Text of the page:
Don’t let anybody tell you what your dream, or your life, means. Dreams are power-full, and you don’t want to give this kind of power away. Similarly, an awakened life requires us to become the authors of meaning in our own world.
Of course, dreams can be obscure or mystifying. We may need help to begin to figure out what was going on in a certain dream, and what action it requires. But instead of turning to the kind of book where you look up dream symbols, or the kind of person who pretends to authority over other people’s dreams, we want to learn to give and receive helpful feedback in a friendly, non-authoritarian, and mutually empowering way.
Fortunately, we have a protocol that helps us to do this. It is the gift of a remarkable dream researcher, the late Montague (“Monte”) Ullman. For decades Monte helped to push back the frontiers of our society’s understanding of dreams, observing (in his important work with Stanley Krippner on dream telepathy and precognition) that dreams are “organized by the future more than the past” and that we may be missing essential messages when we fail to examine how a dream may be revealing events that have not yet manifested.
As a clinical psychiatrist, a professor
and an M.D., Monte was used to people asking him to lay down the law and tell them what their dreams meant. Like the storied fisherman who knew it is better to teach someone how to fish than to give them the latest catch, Monte decided that he would renounce the invitation to interpret for others. He suggested that all of us can offer helpful feedback on a dream, without setting ourselves up as gurus or experts, by prefacing our remarks with the phrase “if it were my dream.” When we do this, we make it plain that we are offering our personal projections and associations, which come from our own life expereinec and may or may not be on the money in relation to someone else’s dream.
I have borrowed this protocol and insist on it in all dream-sharing. I will never presume to tell someone else what his or her dream means, and I decline to listen to anyone who believes that they have the right to tell me or anyone else what a dream means, whatever their resume or credentials. At the same time, I am very willing to offer whatever thoughts come to mind in the presence of another person’s dream, ranging from personal life memories and dreams to a stream of associations with a symbol or a “hit” on an unlikely word or location. I love sharing my own dreams with others who are willing to play according to this simple and all-important rule. Over at my online dreamwork forums at Spirituality & Health, I may receive dozens of comments on a single dream, from many different angles, and will often find something helpful and relevant in all of them, since a dream can be many-layered.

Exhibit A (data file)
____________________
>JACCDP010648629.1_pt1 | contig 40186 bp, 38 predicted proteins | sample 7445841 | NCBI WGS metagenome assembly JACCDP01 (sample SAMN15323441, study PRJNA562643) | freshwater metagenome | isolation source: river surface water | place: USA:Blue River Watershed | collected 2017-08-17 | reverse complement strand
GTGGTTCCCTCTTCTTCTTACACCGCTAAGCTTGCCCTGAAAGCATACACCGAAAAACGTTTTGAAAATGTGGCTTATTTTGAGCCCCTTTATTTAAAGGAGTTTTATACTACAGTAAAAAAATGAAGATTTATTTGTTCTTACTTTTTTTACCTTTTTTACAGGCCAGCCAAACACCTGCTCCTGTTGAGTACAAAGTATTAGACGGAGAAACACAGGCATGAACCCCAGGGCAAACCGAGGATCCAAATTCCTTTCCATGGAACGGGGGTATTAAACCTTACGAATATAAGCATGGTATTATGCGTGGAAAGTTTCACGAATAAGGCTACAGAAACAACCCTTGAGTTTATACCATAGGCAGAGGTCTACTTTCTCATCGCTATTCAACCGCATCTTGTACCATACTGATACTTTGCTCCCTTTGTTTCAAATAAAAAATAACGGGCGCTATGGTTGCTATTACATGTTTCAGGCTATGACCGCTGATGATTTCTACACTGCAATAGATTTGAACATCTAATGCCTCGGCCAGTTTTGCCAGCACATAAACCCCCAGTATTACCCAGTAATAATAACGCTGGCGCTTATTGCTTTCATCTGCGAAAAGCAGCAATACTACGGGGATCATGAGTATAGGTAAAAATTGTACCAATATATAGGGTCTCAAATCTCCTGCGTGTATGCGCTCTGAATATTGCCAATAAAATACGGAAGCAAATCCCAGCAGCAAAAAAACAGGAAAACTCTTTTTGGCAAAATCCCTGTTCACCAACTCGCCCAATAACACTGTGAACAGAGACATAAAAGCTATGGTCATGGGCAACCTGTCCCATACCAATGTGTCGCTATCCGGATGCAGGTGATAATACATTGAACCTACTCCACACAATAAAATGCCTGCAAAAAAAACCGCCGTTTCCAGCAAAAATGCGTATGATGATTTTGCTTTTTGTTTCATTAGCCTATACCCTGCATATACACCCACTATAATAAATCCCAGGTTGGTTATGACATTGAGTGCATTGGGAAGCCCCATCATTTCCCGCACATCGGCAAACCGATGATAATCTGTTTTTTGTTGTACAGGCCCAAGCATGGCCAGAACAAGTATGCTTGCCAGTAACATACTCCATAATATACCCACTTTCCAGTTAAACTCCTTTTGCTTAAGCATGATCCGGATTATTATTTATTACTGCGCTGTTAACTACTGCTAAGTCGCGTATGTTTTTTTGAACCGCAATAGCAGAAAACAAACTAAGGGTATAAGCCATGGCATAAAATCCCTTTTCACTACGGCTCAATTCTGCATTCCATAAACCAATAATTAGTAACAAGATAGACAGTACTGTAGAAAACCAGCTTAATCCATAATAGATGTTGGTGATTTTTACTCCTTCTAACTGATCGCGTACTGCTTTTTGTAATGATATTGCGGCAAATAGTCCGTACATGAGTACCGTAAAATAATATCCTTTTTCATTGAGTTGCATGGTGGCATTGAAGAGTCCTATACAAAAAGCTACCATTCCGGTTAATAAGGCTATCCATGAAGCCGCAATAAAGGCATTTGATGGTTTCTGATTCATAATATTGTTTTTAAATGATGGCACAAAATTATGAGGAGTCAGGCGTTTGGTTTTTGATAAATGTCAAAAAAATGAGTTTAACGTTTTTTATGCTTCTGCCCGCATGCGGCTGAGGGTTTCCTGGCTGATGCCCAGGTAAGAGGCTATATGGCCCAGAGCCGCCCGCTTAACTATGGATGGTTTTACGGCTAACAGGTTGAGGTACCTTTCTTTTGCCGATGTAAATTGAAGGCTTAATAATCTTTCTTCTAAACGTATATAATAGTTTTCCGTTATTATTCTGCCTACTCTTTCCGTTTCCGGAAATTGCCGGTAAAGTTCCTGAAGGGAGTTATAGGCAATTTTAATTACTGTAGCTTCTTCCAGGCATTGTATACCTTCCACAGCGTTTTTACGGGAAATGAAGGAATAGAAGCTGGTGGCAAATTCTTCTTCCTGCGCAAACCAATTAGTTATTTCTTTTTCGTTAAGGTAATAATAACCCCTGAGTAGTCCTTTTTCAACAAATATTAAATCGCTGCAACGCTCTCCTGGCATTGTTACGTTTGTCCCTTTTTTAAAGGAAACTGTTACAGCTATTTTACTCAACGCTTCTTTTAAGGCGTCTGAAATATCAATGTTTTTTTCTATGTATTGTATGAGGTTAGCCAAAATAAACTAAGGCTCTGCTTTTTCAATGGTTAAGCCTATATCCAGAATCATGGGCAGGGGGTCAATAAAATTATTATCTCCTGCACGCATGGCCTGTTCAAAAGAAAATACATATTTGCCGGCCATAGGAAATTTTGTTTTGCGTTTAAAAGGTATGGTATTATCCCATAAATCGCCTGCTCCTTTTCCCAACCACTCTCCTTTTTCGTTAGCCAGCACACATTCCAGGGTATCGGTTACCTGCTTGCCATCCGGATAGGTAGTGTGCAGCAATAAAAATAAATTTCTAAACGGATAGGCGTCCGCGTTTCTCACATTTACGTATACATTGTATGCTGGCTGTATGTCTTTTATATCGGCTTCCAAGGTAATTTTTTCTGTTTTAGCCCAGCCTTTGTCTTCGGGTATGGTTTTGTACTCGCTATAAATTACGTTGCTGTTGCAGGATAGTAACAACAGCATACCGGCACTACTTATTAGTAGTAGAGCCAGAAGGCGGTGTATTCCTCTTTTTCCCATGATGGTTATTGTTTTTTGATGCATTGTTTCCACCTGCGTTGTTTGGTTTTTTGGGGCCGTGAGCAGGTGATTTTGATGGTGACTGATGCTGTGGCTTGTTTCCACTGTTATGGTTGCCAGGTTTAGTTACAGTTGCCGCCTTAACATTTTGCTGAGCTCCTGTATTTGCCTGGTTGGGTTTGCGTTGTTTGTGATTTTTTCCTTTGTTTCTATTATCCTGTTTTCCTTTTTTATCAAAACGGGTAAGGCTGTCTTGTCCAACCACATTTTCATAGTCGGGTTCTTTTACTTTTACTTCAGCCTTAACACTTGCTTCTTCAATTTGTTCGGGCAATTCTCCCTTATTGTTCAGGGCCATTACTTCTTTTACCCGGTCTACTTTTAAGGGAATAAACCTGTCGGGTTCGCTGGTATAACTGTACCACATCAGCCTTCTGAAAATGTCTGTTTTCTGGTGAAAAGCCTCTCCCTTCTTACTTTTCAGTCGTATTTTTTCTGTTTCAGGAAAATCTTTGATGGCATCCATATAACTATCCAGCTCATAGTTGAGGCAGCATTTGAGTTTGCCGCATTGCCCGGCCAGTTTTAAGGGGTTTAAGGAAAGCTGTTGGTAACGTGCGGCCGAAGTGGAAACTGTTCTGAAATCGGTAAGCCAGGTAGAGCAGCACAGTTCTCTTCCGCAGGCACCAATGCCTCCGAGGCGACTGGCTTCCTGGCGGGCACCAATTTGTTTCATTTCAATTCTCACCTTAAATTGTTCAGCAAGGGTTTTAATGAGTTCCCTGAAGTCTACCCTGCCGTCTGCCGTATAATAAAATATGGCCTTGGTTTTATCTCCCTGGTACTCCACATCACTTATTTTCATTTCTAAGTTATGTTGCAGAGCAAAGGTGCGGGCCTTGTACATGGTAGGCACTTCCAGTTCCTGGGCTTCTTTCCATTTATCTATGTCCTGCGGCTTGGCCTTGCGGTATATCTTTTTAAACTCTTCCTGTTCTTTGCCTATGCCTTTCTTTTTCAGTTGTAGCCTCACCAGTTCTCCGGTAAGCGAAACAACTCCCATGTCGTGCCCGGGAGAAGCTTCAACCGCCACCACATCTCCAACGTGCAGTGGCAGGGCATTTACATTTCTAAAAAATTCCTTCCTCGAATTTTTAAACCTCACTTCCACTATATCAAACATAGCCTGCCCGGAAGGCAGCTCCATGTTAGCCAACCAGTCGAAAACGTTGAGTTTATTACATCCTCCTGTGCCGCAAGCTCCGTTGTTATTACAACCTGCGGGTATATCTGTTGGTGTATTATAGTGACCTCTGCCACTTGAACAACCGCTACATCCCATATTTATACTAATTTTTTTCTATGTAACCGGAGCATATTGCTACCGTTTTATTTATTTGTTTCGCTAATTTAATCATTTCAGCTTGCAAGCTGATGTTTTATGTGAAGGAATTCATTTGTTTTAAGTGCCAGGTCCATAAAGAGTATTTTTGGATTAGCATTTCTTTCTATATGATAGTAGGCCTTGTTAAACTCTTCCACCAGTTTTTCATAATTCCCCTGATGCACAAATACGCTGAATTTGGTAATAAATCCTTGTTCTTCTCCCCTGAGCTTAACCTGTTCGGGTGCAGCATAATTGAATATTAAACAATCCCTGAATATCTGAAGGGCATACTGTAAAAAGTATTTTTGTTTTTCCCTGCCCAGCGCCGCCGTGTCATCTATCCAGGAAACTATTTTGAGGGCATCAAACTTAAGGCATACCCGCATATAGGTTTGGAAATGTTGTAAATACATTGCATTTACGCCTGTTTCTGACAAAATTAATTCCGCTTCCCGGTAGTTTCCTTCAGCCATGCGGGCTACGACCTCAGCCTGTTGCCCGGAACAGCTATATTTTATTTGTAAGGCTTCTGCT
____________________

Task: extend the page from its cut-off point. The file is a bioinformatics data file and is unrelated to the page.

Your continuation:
When we hear the dreams of others, we often resonate with themes that have featured in our own dreams and get a sense of our shared humanity and a common bank of symbols or archetypes from which humans draw, in their deeper mind. At the same time, any dream is freshly-minted, an individual revelation that must be studied closely for what is new and calibrated to the dreamer, as well as for “universal” motifs. This study will be most rewarding (as I suggested here yesterday) when the dreamer can manage to reenter a dream and gather more information inside the dreamspace.
We need to offer more than feedback. We need to help each other to recognize how to honor our dreams and embody their energy and guidance in regular life. Dreams require action. In my Lightning Dreamwork process, explained in my books Active Dreaming and The Three “Only” Things, the last step is always to come up with an action plan: tell the dream to the spouse, wear the color red, do an internet search for that funny name, draw or write from a dream scene, go on a conscious journey back into the dreamspace.
My next Dreamwork Interactive e-course launches on Monday, August 22, and will bring together a lively global community of active dreamers. Join the fun here.